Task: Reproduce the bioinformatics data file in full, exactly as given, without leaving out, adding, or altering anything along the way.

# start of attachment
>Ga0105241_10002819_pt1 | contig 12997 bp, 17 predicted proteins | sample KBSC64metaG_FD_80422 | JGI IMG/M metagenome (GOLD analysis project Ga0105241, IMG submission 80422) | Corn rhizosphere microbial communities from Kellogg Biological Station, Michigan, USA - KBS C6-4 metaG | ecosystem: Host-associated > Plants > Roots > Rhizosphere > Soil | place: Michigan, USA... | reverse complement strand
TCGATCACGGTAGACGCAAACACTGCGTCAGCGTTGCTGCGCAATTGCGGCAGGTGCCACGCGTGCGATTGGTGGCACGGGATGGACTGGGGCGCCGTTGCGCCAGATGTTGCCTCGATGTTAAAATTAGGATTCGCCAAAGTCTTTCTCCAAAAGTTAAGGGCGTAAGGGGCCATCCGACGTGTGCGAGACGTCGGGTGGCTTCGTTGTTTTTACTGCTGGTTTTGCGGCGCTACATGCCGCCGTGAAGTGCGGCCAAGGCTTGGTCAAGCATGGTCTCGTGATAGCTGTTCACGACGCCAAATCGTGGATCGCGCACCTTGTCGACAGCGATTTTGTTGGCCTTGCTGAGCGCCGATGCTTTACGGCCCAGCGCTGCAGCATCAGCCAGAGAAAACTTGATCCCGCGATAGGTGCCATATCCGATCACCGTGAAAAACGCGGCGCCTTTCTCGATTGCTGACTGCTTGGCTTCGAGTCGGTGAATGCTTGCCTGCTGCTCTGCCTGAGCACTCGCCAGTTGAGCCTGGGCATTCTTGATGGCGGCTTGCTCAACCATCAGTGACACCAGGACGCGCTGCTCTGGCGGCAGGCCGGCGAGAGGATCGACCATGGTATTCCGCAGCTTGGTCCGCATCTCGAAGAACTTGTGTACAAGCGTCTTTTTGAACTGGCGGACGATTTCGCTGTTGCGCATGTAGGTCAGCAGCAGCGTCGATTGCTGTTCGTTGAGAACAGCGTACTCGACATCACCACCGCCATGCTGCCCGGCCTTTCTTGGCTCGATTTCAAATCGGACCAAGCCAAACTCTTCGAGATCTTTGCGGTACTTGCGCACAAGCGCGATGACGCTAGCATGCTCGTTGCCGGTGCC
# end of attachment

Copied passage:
>Ga0105241_10002819_pt1 | contig 12997 bp, 17 predicted proteins | sample KBSC64metaG_FD_80422 | JGI IMG/M metagenome (GOLD analysis project Ga0105241, IMG submission 80422) | Corn rhizosphere microbial communities from Kellogg Biological Station, Michigan, USA - KBS C6-4 metaG | ecosystem: Host-associated > Plants > Roots > Rhizosphere > Soil | place: Michigan, USA... | reverse complement strand
TCGATCACGGTAGACGCAAACACTGCGTCAGCGTTGCTGCGCAATTGCGGCAGGTGCCACGCGTGCGATTGGTGGCACGGGATGGACTGGGGCGCCGTTGCGCCAGATGTTGCCTCGATGTTAAAATTAGGATTCGCCAAAGTCTTTCTCCAAAAGTTAAGGGCGTAAGGGGCCATCCGACGTGTGCGAGACGTCGGGTGGCTTCGTTGTTTTTACTGCTGGTTTTGCGGCGCTACATGCCGCCGTGAAGTGCGGCCAAGGCTTGGTCAAGCATGGTCTCGTGATAGCTGTTCACGACGCCAAATCGTGGATCGCGCACCTTGTCGACAGCGATTTTGTTGGCCTTGCTGAGCGCCGATGCTTTACGGCCCAGCGCTGCAGCATCAGCCAGAGAAAACTTGATCCCGCGATAGGTGCCATATCCGATCACCGTGAAAAACGCGGCGCCTTTCTCGATTGCTGACTGCTTGGCTTCGAGTCGGTGAATGCTTGCCTGCTGCTCTGCCTGAGCACTCGCCAGTTGAGCCTGGGCATTCTTGATGGCGGCTTGCTCAACCATCAGTGACACCAGGACGCGCTGCTCTGGCGGCAGGCCGGCGAGAGGATCGACCATGGTATTCCGCAGCTTGGTCCGCATCTCGAAGAACTTGTGTACAAGCGTCTTTTTGAACTGGCGGACGATTTCGCTGTTGCGCATGTAGGTCAGCAGCAGCGTCGATTGCTGTTCGTTGAGAACAGCGTACTCGACATCACCACCGCCATGCTGCCCGGCCTTTCTTGGCTCGATTTCAAATCGGACCAAGCCAAACTCTTCGAGATCTTTGCGGTACTTGCGCACAAGCGCGATGACGCTAGCATGCTCGTTGCCGGTGCC